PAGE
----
Posted by: bahareiran | April 4, 2011

Global Voices: A look at The Kingdom of Women, April 4 2011, by Emily Chan

While the world focuses mostly on women’s issues such as rape in the Congo, stoning in Iran and human trafficking in Thailand, a small pocket of society in southwest China known as the Mosuo remain relatively unnoticed.

Known as “The Kingdom of Women,” the people who live here make up one of the world’s few matriarchal societies.

“The Mosuo culture is different from almost every other current culture on the planet,” John Lombard, who lived with the Mosuo before founding the Mosuo Project, an NGO dedicated to preserving Mosuo culture, explained via e-mail from Dongguan, China.

“The oldest woman in each household will generally be the head of the house … When important community decisions need to be made, they’ll often be made by the matriarchs of each household getting together and reaching consensus on what is best for the community.”

In many ways, these differences lead to positive outcomes for the Mosuo.

“The result of this tends to be a much stronger emphasis on things like community, children, and education,” says Lombard.

Relationships are also treated differently in Mosuo society, where women practice “walking marriages,” often partnering with multiple men in their lifetimes.

“The Mosuo tend to be very pragmatic about relationships, and about love. They believe in love, certainly; but they acknowledge the simple fact that both emotions and people can change over time,” says Lombard.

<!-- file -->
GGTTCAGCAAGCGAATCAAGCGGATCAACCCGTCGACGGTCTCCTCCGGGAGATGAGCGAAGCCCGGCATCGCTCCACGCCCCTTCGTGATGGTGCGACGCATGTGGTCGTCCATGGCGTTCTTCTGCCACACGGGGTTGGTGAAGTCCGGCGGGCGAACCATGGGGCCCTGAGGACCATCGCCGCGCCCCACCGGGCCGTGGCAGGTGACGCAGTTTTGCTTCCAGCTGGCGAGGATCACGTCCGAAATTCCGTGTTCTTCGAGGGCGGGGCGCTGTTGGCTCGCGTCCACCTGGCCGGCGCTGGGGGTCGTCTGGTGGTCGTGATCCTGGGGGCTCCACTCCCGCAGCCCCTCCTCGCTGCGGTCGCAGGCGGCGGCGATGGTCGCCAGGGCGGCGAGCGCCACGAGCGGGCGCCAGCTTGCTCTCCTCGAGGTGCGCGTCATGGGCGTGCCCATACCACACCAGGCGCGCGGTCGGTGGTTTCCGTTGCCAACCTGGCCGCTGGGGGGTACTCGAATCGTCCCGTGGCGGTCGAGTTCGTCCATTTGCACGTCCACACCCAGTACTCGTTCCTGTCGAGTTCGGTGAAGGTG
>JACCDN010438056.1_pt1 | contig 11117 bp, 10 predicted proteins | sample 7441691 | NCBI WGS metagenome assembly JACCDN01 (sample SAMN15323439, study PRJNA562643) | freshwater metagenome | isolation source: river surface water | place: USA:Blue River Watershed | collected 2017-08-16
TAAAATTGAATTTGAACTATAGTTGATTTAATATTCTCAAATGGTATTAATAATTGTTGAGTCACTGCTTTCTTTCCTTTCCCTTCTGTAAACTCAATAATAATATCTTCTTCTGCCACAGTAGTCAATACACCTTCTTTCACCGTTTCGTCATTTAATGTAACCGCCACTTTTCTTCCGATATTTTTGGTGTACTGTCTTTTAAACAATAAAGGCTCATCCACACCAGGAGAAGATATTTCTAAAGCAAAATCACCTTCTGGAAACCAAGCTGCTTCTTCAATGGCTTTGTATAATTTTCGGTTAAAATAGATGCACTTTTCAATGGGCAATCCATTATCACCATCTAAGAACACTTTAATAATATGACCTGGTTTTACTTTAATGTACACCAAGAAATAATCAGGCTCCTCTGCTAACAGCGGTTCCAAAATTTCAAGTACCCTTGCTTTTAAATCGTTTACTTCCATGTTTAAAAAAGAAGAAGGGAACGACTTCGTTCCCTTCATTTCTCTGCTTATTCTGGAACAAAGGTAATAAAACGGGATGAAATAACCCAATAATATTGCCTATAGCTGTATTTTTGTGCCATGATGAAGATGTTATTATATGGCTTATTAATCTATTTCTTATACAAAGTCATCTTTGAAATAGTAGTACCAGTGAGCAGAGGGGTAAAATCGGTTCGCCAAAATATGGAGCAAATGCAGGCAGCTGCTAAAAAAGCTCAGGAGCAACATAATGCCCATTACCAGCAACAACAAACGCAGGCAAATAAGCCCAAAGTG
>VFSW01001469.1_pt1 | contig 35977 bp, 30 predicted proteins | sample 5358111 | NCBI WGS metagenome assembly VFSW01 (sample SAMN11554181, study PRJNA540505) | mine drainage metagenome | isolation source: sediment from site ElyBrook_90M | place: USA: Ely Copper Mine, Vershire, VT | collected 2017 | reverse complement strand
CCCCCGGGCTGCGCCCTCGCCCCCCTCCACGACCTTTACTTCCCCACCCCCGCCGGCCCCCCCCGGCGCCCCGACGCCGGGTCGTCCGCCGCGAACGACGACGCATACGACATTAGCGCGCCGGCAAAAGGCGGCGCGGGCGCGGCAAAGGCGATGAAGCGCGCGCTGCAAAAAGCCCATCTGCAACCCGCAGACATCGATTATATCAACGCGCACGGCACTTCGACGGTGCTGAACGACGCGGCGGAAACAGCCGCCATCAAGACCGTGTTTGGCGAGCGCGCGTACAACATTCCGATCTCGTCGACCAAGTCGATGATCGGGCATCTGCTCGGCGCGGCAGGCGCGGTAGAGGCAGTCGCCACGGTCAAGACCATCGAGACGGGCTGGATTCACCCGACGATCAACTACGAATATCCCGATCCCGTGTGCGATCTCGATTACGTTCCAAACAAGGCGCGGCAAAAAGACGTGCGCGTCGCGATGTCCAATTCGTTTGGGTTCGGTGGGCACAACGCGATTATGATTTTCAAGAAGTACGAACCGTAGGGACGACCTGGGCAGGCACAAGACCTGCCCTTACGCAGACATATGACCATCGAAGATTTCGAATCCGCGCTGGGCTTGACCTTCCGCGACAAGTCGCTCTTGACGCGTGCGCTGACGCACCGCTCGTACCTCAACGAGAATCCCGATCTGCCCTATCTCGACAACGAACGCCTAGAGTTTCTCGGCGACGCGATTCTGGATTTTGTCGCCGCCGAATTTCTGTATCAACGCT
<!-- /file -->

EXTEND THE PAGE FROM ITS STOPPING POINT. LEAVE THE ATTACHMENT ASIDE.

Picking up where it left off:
There is no stigma attached to divorce or breakups. Because children are raised solely by the maternal family, they are not emotionally harmed when their parents’ relationship ends. The child’s biological father likely plays a very small role in the child’s life, instead, a child’s uncle acts as an older male influence.

This system almost entirely eliminates the idea of “single mothers” from Mosuo society.

While many are quick to look at Mosuo society and idealize the culture, Lombard warns against such stereotypes.

“The Mosuo do suffer from the same problems that all other cultures do,” he said. “They get angry, they feel jealous, they get violent, they lose control, etc. However, it does seem to be far less frequent than in other cultures.

“Patriarchal cultures tend to give a certain degree of allowance for male behaviour, which can discourage men from practicing as much self-control. Among the Mosuo … the female-dominant leadership won’t accept excuses, or consider such behaviour permissible.”


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